In two earlier posts I talked about myths & histories. Another big chunk of the Bible includes regulations, or admonitions, or conduct requirements, or something. We remember the big 10 (although there is much disagreement about how you count them–awesome wikipedia chart on the four different numbering schemes.)
I’m not sure how Joe Average does on keeping the Sabath holy or avoiding coveting or bearing false witness, but there is pretty close to universal agreement among Christians that these are all MUSTs. Then you have the Sermon on the Mount from Jesus. Pretty hard core. Don’t even think about bad stuff, and, don’t just love your brother but love your enemy. (That doesn’t mean you don’t criticize your enemy, btw.) I don’t spend a lot of time avoiding breaking the Ten Commandments, but the Sermon on the Mount is surely an important tool in shaping my behavior, as well as maturing my faith.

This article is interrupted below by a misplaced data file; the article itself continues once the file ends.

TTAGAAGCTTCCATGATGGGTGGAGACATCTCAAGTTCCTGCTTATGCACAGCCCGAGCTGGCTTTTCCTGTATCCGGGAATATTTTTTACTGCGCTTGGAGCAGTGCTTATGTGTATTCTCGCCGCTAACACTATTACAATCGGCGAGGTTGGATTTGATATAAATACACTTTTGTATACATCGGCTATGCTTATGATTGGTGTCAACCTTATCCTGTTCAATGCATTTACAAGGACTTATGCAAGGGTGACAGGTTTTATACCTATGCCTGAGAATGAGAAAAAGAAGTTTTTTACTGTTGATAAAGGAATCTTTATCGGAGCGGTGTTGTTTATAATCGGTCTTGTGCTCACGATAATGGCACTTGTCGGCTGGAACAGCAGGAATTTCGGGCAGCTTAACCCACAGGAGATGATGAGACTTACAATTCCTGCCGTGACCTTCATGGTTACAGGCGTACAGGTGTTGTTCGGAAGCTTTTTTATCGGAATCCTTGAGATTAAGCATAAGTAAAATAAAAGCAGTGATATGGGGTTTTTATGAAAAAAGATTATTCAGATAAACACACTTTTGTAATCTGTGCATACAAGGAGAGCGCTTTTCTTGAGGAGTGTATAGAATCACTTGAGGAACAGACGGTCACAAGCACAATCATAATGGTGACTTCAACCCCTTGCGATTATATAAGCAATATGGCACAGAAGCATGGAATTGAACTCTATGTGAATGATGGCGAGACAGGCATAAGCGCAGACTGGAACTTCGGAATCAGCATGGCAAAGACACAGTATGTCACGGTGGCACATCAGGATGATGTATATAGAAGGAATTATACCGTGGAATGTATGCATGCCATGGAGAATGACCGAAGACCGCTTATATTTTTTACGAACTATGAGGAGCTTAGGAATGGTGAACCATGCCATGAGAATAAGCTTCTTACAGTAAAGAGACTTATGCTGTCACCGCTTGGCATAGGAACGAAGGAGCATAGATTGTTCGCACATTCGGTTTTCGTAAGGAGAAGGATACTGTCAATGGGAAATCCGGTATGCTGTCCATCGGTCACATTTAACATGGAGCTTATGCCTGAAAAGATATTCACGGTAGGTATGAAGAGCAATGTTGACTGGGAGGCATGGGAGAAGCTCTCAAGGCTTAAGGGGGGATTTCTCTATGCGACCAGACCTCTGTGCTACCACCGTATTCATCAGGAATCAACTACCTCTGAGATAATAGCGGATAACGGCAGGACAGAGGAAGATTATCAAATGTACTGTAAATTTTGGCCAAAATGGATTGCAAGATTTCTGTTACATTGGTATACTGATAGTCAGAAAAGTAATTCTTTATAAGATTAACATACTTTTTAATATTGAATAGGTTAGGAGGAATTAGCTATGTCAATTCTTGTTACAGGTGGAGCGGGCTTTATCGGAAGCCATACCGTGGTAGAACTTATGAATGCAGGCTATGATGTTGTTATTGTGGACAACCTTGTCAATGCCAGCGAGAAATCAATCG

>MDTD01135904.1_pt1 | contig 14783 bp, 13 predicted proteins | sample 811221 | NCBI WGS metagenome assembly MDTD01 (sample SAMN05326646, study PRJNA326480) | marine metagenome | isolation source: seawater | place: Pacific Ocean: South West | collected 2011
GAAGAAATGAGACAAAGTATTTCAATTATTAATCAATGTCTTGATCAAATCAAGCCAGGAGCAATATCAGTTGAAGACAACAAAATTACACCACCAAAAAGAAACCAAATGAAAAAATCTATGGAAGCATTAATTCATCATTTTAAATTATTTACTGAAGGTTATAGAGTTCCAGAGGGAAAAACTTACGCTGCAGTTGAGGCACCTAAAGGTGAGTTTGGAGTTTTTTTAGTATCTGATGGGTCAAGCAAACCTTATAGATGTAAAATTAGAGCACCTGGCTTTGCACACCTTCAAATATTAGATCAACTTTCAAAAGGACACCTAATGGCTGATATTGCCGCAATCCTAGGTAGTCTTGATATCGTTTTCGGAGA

Then you’ve got
Old First Testament crazy–what to eat and wear and so on–plus New Second Testament crazy (mostly from Paul)–how long to wear your hair and no women speaking in church.
This is all much more directive than the other two sections–or the praise and poetry bits, or the social commentaries. But, I do not lose sleep at night worrying that maybe I should eat Kosher. (Although, if I was raised Jewish, I surely would be eating Kosher.) I don’t think women should be silent in Church. I guess I think these are specific instructions given to specific people. But ultimately, I think there is something less intellectual involved in my cherry picking. I’m not moved by these passages. They don’t seem alive to me. Maybe that’s silliness. I’d be interested to know what others think–particularly Christians who like me feel free to ignore these sections of the Bible.